Friday, March 25, 2005

Billy notes Aretha Franklin for Women's History Month

Billy: Today is Aretha Franklin's 63rd birthday and it being Women's History Month, I think she deserves a shout out.

Here's what always stands out for me about Aretha Franklin: her singing and her piano playing.
No one sings like Aretha. She's got a really good range but you might not notice because she's always using her voice to serve the song and not to upstage it the way so many musical divas do.

But if you listen to something that's arranged for her upper register and something that's arranged for her lower register, you realize quickly that she could go toe to toe in vocal acrobatics with Mariah [Carey] or Whitney [Houston] if she so wanted. But it's not about that when she sings because it is just about the song and how she can reach you with it & move you with it.

"Sweet Bitter Love" is a perfect example of that. She can just blow you away with that song when she lays out is so simple and lets you hear the emotions in that song.

And with her voice she creates her own melody on top of the melody of the song. It's this improv that comes in an unexpected place and can be missed as she halves the beat or goes into double-time or messes with the time signature in a way that only her genius can lead her to.

Which is what I like about her piano playing because those moments with her voice are real similar to what she does when she sits down at the piano and finds a spot in the song that she builds on - a spot you didn't quite hear before if someone else did the song or, if it's a new song, a spot that you could have missed if she didn't emphasize it. When she sits down at the piano (which isn't that often as the years have gone by) she can take even the weakest song that you heard too many times by other people and invest something new in it by finding that spot that everyone else just passed over but she's going to stop a moment and explore it.

That's what makes her an original as a piano player or as a singer.

She's racked up the hits over her long career and everyone knows 'em from "Respect" to "A Rose Is Still A Rose." But there are moments on her best albums where you find a song you never heard on the radio and just realize how great a singer she is. Yeah she is amazing on "Chain of Fools" but she's even more amazing on a little known track off Aretha called "Look to the Rainbow." Or take her cover of "Let It Be" which a lot of people have done since the Beatles but only Aretha really finds the point of "there will be an answer" and when you hear her sing her version, you really get that line.

That gift is why she can remake "I Say a Little Prayer" and still have something to offer to the song or "Brand New Me" which Dusty Springfield did to perfection but when Aretha does her version, she creates her own space and her own right to the song by finding that part everyone else just sang through and finding a way to draw your attention to it.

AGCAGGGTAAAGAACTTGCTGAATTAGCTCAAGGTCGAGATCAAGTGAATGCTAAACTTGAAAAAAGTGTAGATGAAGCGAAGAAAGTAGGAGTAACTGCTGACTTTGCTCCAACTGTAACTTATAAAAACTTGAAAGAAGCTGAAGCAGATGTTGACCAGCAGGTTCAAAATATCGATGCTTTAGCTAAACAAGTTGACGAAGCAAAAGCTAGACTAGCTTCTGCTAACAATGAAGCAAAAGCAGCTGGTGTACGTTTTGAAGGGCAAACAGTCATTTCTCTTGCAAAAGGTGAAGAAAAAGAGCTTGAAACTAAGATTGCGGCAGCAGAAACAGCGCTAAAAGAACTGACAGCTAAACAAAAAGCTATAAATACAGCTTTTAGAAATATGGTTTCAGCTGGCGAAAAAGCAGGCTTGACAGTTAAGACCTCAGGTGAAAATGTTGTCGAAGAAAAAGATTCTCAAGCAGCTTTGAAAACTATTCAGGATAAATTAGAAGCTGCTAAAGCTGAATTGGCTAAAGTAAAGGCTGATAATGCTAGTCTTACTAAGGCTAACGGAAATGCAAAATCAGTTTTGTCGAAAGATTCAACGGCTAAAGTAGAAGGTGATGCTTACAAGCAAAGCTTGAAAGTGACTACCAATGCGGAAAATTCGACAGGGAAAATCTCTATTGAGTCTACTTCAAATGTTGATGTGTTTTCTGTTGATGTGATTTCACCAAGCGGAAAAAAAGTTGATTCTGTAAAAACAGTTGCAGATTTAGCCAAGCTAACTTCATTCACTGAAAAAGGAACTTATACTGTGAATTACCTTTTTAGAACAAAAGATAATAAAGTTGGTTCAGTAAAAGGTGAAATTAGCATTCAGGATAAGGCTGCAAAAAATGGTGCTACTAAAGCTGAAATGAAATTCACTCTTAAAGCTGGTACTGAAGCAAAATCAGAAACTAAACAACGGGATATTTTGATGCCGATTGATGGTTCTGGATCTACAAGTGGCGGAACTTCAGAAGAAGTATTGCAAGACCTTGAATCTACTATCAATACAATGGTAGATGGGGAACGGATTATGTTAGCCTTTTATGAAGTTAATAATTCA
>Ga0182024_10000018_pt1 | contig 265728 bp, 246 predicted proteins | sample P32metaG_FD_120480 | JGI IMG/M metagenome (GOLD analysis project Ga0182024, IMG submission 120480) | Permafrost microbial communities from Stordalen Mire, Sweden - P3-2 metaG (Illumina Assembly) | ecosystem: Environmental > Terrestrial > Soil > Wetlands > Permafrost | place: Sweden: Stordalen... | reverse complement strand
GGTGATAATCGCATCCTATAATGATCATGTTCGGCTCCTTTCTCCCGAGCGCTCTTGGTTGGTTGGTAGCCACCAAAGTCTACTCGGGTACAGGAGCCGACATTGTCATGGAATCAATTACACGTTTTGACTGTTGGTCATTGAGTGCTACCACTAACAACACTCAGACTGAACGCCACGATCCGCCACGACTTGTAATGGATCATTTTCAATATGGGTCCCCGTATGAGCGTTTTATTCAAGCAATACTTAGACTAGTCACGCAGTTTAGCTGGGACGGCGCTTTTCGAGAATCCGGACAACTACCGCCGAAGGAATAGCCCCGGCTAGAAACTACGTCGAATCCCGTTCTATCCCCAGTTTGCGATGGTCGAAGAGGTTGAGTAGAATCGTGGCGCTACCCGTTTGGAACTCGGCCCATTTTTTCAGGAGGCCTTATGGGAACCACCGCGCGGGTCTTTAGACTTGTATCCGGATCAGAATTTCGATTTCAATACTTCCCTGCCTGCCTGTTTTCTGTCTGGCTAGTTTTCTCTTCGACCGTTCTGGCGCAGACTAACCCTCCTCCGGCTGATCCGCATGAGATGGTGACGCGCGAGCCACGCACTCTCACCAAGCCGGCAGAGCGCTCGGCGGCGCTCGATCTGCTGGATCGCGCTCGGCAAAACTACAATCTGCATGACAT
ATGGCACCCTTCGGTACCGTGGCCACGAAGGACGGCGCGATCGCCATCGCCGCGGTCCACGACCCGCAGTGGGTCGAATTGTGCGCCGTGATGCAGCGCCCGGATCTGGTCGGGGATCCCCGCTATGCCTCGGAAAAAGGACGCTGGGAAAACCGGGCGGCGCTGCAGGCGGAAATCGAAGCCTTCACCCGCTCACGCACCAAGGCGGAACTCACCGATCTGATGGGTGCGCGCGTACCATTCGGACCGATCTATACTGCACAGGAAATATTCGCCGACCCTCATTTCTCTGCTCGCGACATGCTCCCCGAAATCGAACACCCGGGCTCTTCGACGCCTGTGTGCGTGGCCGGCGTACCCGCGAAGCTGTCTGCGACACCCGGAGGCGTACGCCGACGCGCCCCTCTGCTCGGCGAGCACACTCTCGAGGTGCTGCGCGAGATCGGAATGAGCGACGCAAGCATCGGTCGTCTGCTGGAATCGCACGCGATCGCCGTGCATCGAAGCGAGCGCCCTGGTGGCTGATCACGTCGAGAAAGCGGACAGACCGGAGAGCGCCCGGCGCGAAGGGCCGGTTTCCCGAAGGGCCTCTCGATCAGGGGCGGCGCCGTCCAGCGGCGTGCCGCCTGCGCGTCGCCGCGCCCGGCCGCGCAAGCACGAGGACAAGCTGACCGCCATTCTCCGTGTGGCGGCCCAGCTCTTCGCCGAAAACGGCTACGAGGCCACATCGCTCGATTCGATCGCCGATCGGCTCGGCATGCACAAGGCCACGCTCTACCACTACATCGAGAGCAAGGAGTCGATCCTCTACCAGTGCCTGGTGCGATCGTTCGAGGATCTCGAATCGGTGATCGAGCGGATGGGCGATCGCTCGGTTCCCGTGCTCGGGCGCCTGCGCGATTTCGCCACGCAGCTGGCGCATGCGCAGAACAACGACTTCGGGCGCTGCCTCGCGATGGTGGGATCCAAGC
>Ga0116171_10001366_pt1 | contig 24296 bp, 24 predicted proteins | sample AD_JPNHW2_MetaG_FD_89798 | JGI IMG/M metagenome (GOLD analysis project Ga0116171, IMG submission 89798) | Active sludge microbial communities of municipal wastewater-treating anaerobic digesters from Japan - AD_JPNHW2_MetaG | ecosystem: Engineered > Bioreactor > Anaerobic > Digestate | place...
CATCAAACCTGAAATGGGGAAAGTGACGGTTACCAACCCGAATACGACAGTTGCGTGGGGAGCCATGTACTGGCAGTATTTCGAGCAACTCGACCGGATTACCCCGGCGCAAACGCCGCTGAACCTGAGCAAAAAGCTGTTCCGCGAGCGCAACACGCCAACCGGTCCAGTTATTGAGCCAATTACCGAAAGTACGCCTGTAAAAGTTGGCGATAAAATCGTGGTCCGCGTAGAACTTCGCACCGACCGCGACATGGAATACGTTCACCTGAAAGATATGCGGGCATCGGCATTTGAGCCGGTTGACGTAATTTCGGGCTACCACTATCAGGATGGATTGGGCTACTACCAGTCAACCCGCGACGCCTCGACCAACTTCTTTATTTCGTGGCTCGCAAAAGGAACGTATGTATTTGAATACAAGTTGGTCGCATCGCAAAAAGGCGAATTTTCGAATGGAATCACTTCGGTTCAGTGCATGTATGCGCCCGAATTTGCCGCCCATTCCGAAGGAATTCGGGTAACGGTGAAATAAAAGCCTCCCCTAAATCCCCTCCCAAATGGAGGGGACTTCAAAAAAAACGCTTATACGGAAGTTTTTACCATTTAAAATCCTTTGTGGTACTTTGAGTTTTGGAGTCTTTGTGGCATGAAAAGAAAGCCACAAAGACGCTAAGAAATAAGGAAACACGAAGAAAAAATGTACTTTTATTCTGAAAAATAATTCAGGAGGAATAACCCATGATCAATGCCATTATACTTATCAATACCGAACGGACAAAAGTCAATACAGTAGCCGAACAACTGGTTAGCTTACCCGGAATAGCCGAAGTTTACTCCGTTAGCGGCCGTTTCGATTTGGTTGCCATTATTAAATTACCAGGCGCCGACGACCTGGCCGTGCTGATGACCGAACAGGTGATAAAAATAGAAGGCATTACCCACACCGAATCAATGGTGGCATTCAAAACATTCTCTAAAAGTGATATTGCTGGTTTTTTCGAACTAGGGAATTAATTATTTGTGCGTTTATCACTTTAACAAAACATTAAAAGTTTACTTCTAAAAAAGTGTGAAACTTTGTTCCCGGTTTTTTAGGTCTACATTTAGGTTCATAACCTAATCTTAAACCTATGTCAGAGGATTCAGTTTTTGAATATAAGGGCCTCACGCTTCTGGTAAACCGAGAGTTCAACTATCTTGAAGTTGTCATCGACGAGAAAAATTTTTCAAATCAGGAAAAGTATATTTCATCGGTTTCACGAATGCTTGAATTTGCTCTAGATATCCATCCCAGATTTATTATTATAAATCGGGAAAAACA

Her last CD was So Damn Happy and off that one the moment of genius is "Falling Out of Love."

She was interviewed by Tavis Smiley last year and talking about the new album she was recording which is all duets and I'm looking forward to hearing that one like I do with each new one. Sometimes I find a strong CD all the way through, sometimes I just find a gem or two.
But she's got a track record that's now a legacy and she can still amaze.

In 1998, Time Magazine picked her as one of the 100 most influential people of the 20th century. I'll close by quoting from that story.

Her reign has been long. Born in 1942 in Memphis, Tenn., she started recording when she was just 14. Since then, she has had 20 No. 1 R. and B. hits and won 17 Grammys. Her breakthrough album, I Never Loved a Man the Way I Love You (1967), was a Top 40 smash. Three decades later, after Motown, after disco, after the Macarena, after innumerable musical trendlets and one-hit wonders, Franklin's newest album, her critically acclaimed A Rose Is Still a Rose (1998), is another Top 40 smash. Although her output has sometimes been tagged (unfairly, for the most part) as erratic, she has had a major album in every decade of her career, including Amazing Grace (1972) and Who's Zoomin' Who? (1985).
Her reign has been storied. She sang at Martin Luther King's funeral and at William Jefferson Clinton's Inaugural gala. She has worked with Carole King and Puff Daddy. The Michigan legislature once declared her voice to be one of the state's natural resources.

[Note: The quote is from "The Queen of Soul reigns supreme with a heavenly voice and terrestrial passion" written by Christopher John Farley. Correction added 3-27-05: Aretha Franklin was in the hospital last year, not this year. That was my mistake and didn't appear in Billy's remarks, only my note here at the bottom. My apologies.]